How To Tell If Your Cat
The cat's coat will tell you about its
health. If the cats diet is good and in general good condition, the coat should
be gleaming and free from dandruff. The cats eye's should be clear and bright,
with no discharge, redness or blinking. The tissue around the cats eye should be
pink and not red. The cats nose leather should be cool and slightly damp.
Often, it's only by knowing how your cat normally acts and behaves that you
will be able to tell if it is unwell. Your cat's health depends on you, so
don't be afraid to say if you think something is wrong, no matter how small.
The vet many only see your cat once a year, and will not know its general
behaviour. Make sure you note your cats
behaviour with regards to eating and drinking.
The first sign of your cat being
unwell may be a change in its normal behaviour. If your cat is normally
friendly and starts to show signs of aggression then look for other signs of
illness as well. A lack of response to being called may mean a fever or a
temporary deafness caused by an ear mite infestation.
An ungroomed look to your cats coat
with abnormally raised fur is a general indication of ill health.
If you are still concerned, then check
your cat's stools; they should be firm with out a strong odour. If you have
an outdoor cat, try to confine it and provide it with a litter tray to
Diarrhoea may be caused
by an upset stomach, if the cat has eaten contaminated food from a dustbin,
but is could be something more serious, if it is persistent. Constipation
can also be a problem, especially if there is any blood in the stools.
If the third eyelid is visible, it
means that there is an infection, or something has got into the cats eye. Any
redness or inflammation or thick yellow discharge is cause for concern. If
either of the cats pupils appear diluted and does not react to bright light, this needs
urgent veterinary attention.
Clear wax in the ear is normal, but
any dark brown wax is not. This may mean that there are ear mites, which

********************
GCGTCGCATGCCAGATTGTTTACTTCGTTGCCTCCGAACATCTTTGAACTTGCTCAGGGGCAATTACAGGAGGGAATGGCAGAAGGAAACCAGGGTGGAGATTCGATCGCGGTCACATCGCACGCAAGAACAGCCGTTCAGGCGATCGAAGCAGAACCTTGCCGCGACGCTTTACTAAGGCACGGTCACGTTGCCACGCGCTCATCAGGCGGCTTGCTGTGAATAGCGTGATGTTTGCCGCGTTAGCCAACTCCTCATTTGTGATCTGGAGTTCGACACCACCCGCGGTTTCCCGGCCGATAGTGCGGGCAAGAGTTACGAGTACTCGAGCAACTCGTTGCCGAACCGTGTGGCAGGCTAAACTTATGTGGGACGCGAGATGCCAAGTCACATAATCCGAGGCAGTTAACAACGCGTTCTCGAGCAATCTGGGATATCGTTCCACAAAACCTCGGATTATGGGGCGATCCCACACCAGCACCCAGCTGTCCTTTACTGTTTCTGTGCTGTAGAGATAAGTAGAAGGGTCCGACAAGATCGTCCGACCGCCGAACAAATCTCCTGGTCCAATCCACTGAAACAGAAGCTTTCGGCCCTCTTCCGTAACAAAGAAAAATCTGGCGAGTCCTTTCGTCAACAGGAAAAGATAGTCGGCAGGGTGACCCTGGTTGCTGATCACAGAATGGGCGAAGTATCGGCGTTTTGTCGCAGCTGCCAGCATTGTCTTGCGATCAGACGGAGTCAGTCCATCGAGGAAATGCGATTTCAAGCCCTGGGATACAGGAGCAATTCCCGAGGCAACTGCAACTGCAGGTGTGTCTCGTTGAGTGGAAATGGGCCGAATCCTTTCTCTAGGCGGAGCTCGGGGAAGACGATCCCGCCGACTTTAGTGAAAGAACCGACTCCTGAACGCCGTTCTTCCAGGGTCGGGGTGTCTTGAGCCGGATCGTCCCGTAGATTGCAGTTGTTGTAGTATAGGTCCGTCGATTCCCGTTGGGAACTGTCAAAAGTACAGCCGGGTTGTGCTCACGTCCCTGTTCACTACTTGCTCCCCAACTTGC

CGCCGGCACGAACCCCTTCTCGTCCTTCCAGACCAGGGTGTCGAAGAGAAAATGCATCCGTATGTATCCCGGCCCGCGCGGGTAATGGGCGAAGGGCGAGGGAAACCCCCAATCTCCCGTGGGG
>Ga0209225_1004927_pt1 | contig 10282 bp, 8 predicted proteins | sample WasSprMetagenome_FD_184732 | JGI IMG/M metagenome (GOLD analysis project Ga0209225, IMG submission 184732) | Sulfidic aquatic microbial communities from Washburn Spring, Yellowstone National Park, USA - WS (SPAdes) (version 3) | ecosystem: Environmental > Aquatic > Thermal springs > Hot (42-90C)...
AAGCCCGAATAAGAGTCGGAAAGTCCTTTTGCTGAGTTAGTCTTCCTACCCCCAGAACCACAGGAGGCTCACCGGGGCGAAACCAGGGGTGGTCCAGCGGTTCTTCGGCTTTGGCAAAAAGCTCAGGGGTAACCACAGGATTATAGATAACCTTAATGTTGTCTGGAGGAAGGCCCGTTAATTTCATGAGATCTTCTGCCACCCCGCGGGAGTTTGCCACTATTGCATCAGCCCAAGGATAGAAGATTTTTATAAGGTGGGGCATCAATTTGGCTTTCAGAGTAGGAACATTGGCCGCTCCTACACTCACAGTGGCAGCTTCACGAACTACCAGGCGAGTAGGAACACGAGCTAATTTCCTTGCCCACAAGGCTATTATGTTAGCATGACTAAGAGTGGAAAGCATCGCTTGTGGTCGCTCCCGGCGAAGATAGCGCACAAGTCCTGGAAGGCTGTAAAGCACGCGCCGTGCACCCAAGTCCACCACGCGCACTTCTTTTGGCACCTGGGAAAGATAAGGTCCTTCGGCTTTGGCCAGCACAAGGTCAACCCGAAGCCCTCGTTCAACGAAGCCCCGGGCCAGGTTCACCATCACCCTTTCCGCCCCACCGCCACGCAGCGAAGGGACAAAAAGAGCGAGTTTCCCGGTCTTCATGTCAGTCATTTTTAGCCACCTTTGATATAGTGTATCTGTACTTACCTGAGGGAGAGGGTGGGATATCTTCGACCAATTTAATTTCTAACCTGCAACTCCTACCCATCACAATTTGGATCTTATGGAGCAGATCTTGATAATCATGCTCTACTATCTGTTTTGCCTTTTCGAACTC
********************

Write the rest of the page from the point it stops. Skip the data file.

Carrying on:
will need veterinary attention. Also look out for seeds and grass that may
have got stuck in the ear. A cat will shake and scratch its ear should a
seed get stuck in it. The wall of the ear canal and flap (pinna) is very
delicate. A puncture to the pinna often results in a haematoma (a large
blood blister) that could become infected if not treated. If the cats ears get
very hot, the cat may have temperature, but check this is not because your
cat has been lying in the sun or somewhere hot before you rush your cat to
Light vomiting is normal, and no cause
for concern, you cat may have just eaten its food too fast, or it may be fur
balls. But persistent vomiting especially if it contains blood is important
and you should check with your vet to find the cause.
A good indication that a cat has a
temperature, is that its ears are hot. A rectal thermometer is needed in
order to take a precise temperature reading, which should be 38-38.5°C.
Unless you have been taught how to do this properly, you should let your vet
Key pulse points are located under the
forearms (armpits) and back legs (groin). The pulse rate may vary between
120 and 170 depending on how active your cat is. The average is 150.
You should check your cat regularly to
make sure it is in good condition. Early signs of conditions such as mite
infestation or fleas will prevent more serious problems developing later. A
good time to check you cat is when you are both relaxing together. If you
cat shows any signs of ill health or discomfort you can go through the
checking points described above. Then you can take your cat to the vet
should you need to, and give a detailed report of what you have found.
A good reason for grooming your cat
regularly is that you will find any lumps or signs of fleas, mites, ticks or
lice. Comb the cat over with some moistened absorbent paper. If the grit
removed leaves a red stain, these are blood-gorged faeces of fleas. If not,
the cat has probably just been rolling in the garden.
Small, raised grey or
whitish lumps indicate ticks. These can irritate the cat as the tick's head
is buried deep into the skin, leaving only the body visible. They should be
removed as soon as possible, but care should be taken not to leave the head
behind as this can cause an abscess.
The claws of an indoor cat need to be
checked regularly in case they need clipping and to prevent them from
ingrowing. Also check for any soreness or wounds on the pads.